Corpus Christi

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A model for men and women searching for the Mystery of God.

cardinalnewmanWhen we say the Creed, we need to realise that we are doing something extraordinary and counter cultural. In a world where so many people live atomised existences, we are doing something as a community. In an age that shies away from commitment, as we say the Creed we are committing ourselves to a set of convictions and to each other. The Creed is our symbol, the way we recognise each other as brothers and sisters in Christ. It’s a sign of our common membership. It is our Catholic identity. (JerichoTree). It is to this identity that Newman endeavoured to cleave himself through his search for Truth in the Mystery of God.

“I want a laity, not arrogant, not rash in speech, not disputatious, but men who know their religion, who enter into it, who know just where they stand, who know what they hold and what they do not, who know their creed so well that they can give an account of it, who know so much of history that they can defend it.” ~ John Henry Newman

I went on a pilgrimage to Newman’s Littlemore College in Oxford, where I learned more about this inspirational man,and his fascinating journey into the arms of the Catholic Church.The influence of Blessed John Henry Newman, one of the outstanding voices of 19th century Roman Catholicism, has spread throughout the Christian world and is stronger than ever today. He lived and prayed for four years at The College in Littlemore where he was received into the Roman Catholic Church on 9th October 1845.Blessed John Henry Newman lived at “The College” at Littlemore from 1842-1846, making it a place of quiet prayer and study for himself and some friends.

Littlemore college

Littlemore college

“There it has been, that I have both been
taught my way and received an answer to my prayers.”

Newman, Letters and Diaries, XI 132/3

Newman’s oratory has again become a place of prayer and worship, with the Office, daily hours of Adoration of the Blessed Sacrament, and regular masses. A substantial and specialized collection of Newman-related literature has been built up on the site of Newman’s own library, together with an exhibition of Newman memorabilia (prints, etchings, photographs, sculptures and original letters). Newman wrote in total, 20.000 letters!

In 1963 Pope Paul VI beatified Fr. Dominic Barberi, The Passionist ,who received John Henry Newman into the Catholic Church. On that occasion the Pope spoke about Blessed Dominic; but he also spoke about Newman. He said ‘, Newman’s journey of Faith was ,’the greatest, the most meaningful, the most conclusive, that human thought ever travelled during…the modern era.’

This quote from Blessed Barberi on Newman's request to become Catholic.

This quote from Blessed Barberi on Newman’s request to become Catholic.

A relic of Blessed Dominic Barberi at eh church I visited at Littlemore.

A relic of Blessed Dominic Barberi at the church I visited at Littlemore.

I had an opportunity to pray in front of the Crucifix Blessed Newman prayed in front of daily.

I had an opportunity to pray in front of the Crucifix Blessed Newman prayed in front of daily.

Newman's bedroom kept today as it was when he lived there.

Newman’s bedroom kept today as it was when he lived there.

Pilgrims can visit Newman’s room, in which many historic features have been preserved. The chapel, which is regularly used for prayer and Mass, is similar to how it would have been when Newman and his companions prayed there. I prayed in the same place where Newman spent so much of his time in search of the truth, and where he had the grace and happiness of being received into what he believed to be “the one true Fold of Christ” (Letters and Diaries XI, 5).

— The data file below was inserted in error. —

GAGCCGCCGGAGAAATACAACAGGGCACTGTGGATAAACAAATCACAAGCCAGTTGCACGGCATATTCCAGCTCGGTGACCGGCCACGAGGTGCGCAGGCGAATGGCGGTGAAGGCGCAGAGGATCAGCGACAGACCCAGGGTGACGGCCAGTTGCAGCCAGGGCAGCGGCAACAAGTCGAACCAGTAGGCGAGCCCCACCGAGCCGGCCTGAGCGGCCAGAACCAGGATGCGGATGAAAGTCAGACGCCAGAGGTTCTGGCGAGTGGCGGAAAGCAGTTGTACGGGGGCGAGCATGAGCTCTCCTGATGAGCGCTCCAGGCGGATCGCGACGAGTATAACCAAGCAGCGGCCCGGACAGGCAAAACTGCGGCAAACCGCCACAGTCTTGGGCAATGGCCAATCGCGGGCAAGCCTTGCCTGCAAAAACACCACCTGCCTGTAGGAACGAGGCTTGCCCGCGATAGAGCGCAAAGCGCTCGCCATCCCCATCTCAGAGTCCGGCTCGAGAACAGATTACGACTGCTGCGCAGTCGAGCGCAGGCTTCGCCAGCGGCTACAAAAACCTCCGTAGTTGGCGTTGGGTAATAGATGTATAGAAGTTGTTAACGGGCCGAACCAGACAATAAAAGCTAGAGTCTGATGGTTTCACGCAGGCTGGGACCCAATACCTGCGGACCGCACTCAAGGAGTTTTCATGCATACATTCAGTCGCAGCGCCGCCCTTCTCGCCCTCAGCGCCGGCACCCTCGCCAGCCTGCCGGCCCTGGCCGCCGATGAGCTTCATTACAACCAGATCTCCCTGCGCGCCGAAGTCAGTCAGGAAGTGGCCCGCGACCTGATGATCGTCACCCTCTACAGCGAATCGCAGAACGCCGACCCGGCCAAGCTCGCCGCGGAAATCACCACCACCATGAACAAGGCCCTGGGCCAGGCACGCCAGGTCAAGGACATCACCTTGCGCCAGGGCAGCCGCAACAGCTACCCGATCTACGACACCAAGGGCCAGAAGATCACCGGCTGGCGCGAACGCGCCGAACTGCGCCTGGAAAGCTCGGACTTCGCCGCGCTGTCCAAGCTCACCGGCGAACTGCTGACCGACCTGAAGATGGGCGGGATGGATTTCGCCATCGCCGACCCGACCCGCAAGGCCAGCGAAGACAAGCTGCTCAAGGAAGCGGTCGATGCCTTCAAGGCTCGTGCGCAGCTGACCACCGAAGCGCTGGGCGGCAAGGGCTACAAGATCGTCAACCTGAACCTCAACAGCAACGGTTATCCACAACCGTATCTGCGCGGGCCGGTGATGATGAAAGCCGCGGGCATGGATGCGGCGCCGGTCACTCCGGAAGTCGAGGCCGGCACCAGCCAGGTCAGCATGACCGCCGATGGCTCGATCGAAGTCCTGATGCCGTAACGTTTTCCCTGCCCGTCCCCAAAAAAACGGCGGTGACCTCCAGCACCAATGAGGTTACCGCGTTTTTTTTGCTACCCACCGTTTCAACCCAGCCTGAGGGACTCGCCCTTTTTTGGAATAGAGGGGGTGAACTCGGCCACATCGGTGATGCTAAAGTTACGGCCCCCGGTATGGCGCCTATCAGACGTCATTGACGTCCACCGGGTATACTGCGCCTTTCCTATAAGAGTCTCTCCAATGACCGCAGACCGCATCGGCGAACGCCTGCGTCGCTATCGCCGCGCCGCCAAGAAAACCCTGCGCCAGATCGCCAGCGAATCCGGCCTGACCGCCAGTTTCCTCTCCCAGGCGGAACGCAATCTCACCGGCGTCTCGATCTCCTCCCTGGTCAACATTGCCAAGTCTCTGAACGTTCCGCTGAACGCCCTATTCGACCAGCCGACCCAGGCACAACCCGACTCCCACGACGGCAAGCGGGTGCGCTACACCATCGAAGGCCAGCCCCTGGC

Newman's writing desk on which Blessed Barberi performed the mass after Newman's conversion. Newman never write on it again and kept it inverted after this .

Newman’s writing desk on which Blessed Barberi performed the mass after Newman’s conversion. Newman never wrote on it again and kept it inverted after this mass .

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Newman’s writing desk in his bedroom.

The intellectual genius of Newman coupled with is humility struck me to the core. His dogged determination in search of the truth cost him dearly as far as his friends and family were concerned.  On his desk is a diary of his writings and included is a letter to his sister Jemima telling her of his decision to convert to Catholicism. He begins, ”My dear Jemima, I must tell you what will pain you greatly, but I will make it as short as you would wish me to do…”.  This letter he sent to her only after his conversion. The non-pre-existent relationship with his sister caused his much sadness.

In 1845 Newman wrote his ‘Development of Christian Doctrine’ and towards the end of this work it became clear to him that he must seek admission into the Roman Catholic Church. When Fr Dominic Barberi visited Littlemore, Newman and two of his companions were received into the Church on 9th October 1845.

In his Development of Christian Doctrine’, Newman spoke of how ‘to live is to change, and to be perfect is to have changed often.’ These memorable words are well known and often quoted, and it seems obvious that change was a particular characteristic of his life. The Roman Catholic Church in England was itself going though great change at the time of Newman’s conversion.

It is right to celebrate!

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Happy All Saints day!

Pope Benedict XVI said,  ” The world offers you comfort, but you were not made for comfort, you were made for greatness.”  

We are all called to be the best we can be in Christ. Let our brightest light shine. We are called to holiness, closeness to God.  The Saints who precede us reached ‘greatness’ in their own unique way.

Recently, I visited the execution site of St’s Thomas More and John Fisher just outside the London Tower on Tower Hill where they were martyred for their Catholic faith. They died not knowing of their greatness in living their Faith with such tenacity.  It is right to celebrate their lives and to remember their sacrifice.

Image@1catholicsalmon

Image@1catholicsalmon
This is the plaque which includes their names, fixed to the spot where they were beheaded,

John Fisher by Hans Holbein. The Stapleton Collection

Thomas More by Hans Holbein

Hans Holbein the Younger. Sir Thomas More.
© Frick Collection, New York

Read here for details about these two prominent English Saints.

‘Blessed are you for Believing.’

As part of the Year of Faith, the theme of this year’s Marian Day is ‘Blessed are you for Believing.’